• disable: Always disable line wrapping mode.

For Vim users, wrapped lines offer a few additional cursor motion commands which are as follows (note that logical lines share the same line number within the file but displayed lines are created due to wrapping):

  • g0: Moves the cursor to the first character of the currently displayed line.
  • g^: Moves the cursor to the first non-whitespace character of the currently displayed line.
  • g$: Moves the cursor to the last character of the currently displayed line.
  • gm: Moves the cursor to the middle-most character of the currently displayed line.

Once you have “wrapped” your mind around this feature, you can take your editing to new levels of Zen.

To see more information and download your copy of the TKE code editor, visit http://tke.sourceforge.net.

Line Wrapping

Deleting Vs. Trashing

The TKE sidebar is a powerful tool for managing your project’s file system, including the ability to quickly create, rename, duplicate and delete files and folders without leaving TKE. But the sidebar has a somewhat hidden trick which allows you to choose whether to delete an item or send that item to the trash.

What’s the difference between deleting and trashing? When you delete an item, that item is permanently removed and cannot be easily recovered. Because of its nature, TKE will always ask the user for confirmation before allowing a delete command to take place. When you trash a file, you are basically moving the file to a special directory on your computer which has the ability to remember where its contents came from, allowing you to quickly put the file/folder back where it came from. Trashes also have the ability to delete all of their contents with a single command and they generally make their content read-only. Because sending a file to the trash can be easily reversed, TKE will not bug you with a confirmation dialog when you send something to the trash.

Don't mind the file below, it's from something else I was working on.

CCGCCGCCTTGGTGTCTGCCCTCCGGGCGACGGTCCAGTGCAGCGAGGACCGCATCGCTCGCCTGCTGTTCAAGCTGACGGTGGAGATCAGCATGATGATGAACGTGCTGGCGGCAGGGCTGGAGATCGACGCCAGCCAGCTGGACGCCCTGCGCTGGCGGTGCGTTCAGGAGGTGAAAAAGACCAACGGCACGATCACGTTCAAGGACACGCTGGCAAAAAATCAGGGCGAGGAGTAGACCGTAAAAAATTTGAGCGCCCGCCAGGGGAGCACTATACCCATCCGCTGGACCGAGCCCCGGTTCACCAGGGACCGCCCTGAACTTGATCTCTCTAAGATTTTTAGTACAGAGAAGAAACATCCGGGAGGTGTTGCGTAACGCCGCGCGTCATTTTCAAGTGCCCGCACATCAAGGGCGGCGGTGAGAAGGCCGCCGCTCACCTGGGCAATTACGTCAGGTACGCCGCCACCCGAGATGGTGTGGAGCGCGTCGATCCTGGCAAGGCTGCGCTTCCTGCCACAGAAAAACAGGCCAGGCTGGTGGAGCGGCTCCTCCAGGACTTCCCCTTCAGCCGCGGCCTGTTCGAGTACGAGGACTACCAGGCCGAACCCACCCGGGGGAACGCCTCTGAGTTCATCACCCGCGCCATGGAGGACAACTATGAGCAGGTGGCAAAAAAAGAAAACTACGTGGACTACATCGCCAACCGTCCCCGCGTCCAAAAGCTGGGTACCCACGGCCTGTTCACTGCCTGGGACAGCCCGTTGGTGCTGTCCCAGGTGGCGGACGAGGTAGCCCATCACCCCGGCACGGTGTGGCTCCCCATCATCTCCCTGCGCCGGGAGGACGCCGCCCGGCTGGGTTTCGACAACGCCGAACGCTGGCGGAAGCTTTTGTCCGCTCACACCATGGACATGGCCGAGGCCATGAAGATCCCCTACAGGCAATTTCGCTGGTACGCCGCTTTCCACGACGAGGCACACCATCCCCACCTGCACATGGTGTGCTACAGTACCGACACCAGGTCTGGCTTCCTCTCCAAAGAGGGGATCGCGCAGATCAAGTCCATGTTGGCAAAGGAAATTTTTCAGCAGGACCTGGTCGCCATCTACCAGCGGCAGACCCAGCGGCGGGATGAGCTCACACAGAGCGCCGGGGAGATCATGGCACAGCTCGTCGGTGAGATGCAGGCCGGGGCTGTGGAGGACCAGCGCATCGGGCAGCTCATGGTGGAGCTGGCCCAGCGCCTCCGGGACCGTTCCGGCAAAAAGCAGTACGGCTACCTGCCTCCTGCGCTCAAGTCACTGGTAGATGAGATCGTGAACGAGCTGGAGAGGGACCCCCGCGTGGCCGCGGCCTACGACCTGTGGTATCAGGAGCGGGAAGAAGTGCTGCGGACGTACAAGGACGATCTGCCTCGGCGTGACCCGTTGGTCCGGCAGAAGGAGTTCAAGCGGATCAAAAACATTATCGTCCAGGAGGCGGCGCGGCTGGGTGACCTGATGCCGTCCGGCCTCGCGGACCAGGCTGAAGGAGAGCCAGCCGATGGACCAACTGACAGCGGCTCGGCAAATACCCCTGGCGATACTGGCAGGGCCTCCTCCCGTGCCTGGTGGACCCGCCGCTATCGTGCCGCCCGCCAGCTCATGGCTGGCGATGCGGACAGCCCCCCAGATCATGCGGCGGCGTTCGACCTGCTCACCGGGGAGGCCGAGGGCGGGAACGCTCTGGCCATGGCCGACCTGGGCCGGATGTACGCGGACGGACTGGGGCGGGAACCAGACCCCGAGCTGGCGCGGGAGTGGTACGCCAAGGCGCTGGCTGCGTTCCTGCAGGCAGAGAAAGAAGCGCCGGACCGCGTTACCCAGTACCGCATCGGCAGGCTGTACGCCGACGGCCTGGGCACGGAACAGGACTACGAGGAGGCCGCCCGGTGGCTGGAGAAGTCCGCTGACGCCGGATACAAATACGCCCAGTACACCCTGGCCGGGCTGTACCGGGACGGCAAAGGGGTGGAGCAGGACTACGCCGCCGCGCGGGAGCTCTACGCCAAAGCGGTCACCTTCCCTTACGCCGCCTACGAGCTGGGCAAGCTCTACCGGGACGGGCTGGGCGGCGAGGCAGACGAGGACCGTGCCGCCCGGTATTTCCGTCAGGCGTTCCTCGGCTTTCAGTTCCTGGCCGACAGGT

So how do you choose between deleting and trashing within TKE? Head on over to preferences (Command-. on macOS or Control-. on Windows/Linux) and change the Show Move To Trash for local files/directories instead of Delete checkbox to the desired value.

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It’s important to note that you cannot move remote files (i.e., any file system that was opened via FTP, SFTP or WebDAV) to the trash, you can only delete those files. If you have the preference setting to show the Move to Trash option in the sidebar menus and you show the sidebar menu for a remote file, the Delete option will automatically be displayed.

Sweet.

To see more information and download your copy of the TKE code editor, visit http://tke.sourceforge.net.

Deleting Vs. Trashing

Menu Binding (aka Configuring Keyboard Shortcuts)

Even though TKE has the powerful command launcher for accessing menu command functionality, sometimes it’s more convenient and faster to use a keyboard shortcut to access the same functionality.  TKE’s default shortcuts (otherwise known as menu bindings) are fairly minimal by design.  To help make shortcuts more meaningful to the user, menu bindings can be assigned via the “Edit / Menu Bindings / Edit User” menu command.

Continue reading “Menu Binding (aka Configuring Keyboard Shortcuts)”

Menu Binding (aka Configuring Keyboard Shortcuts)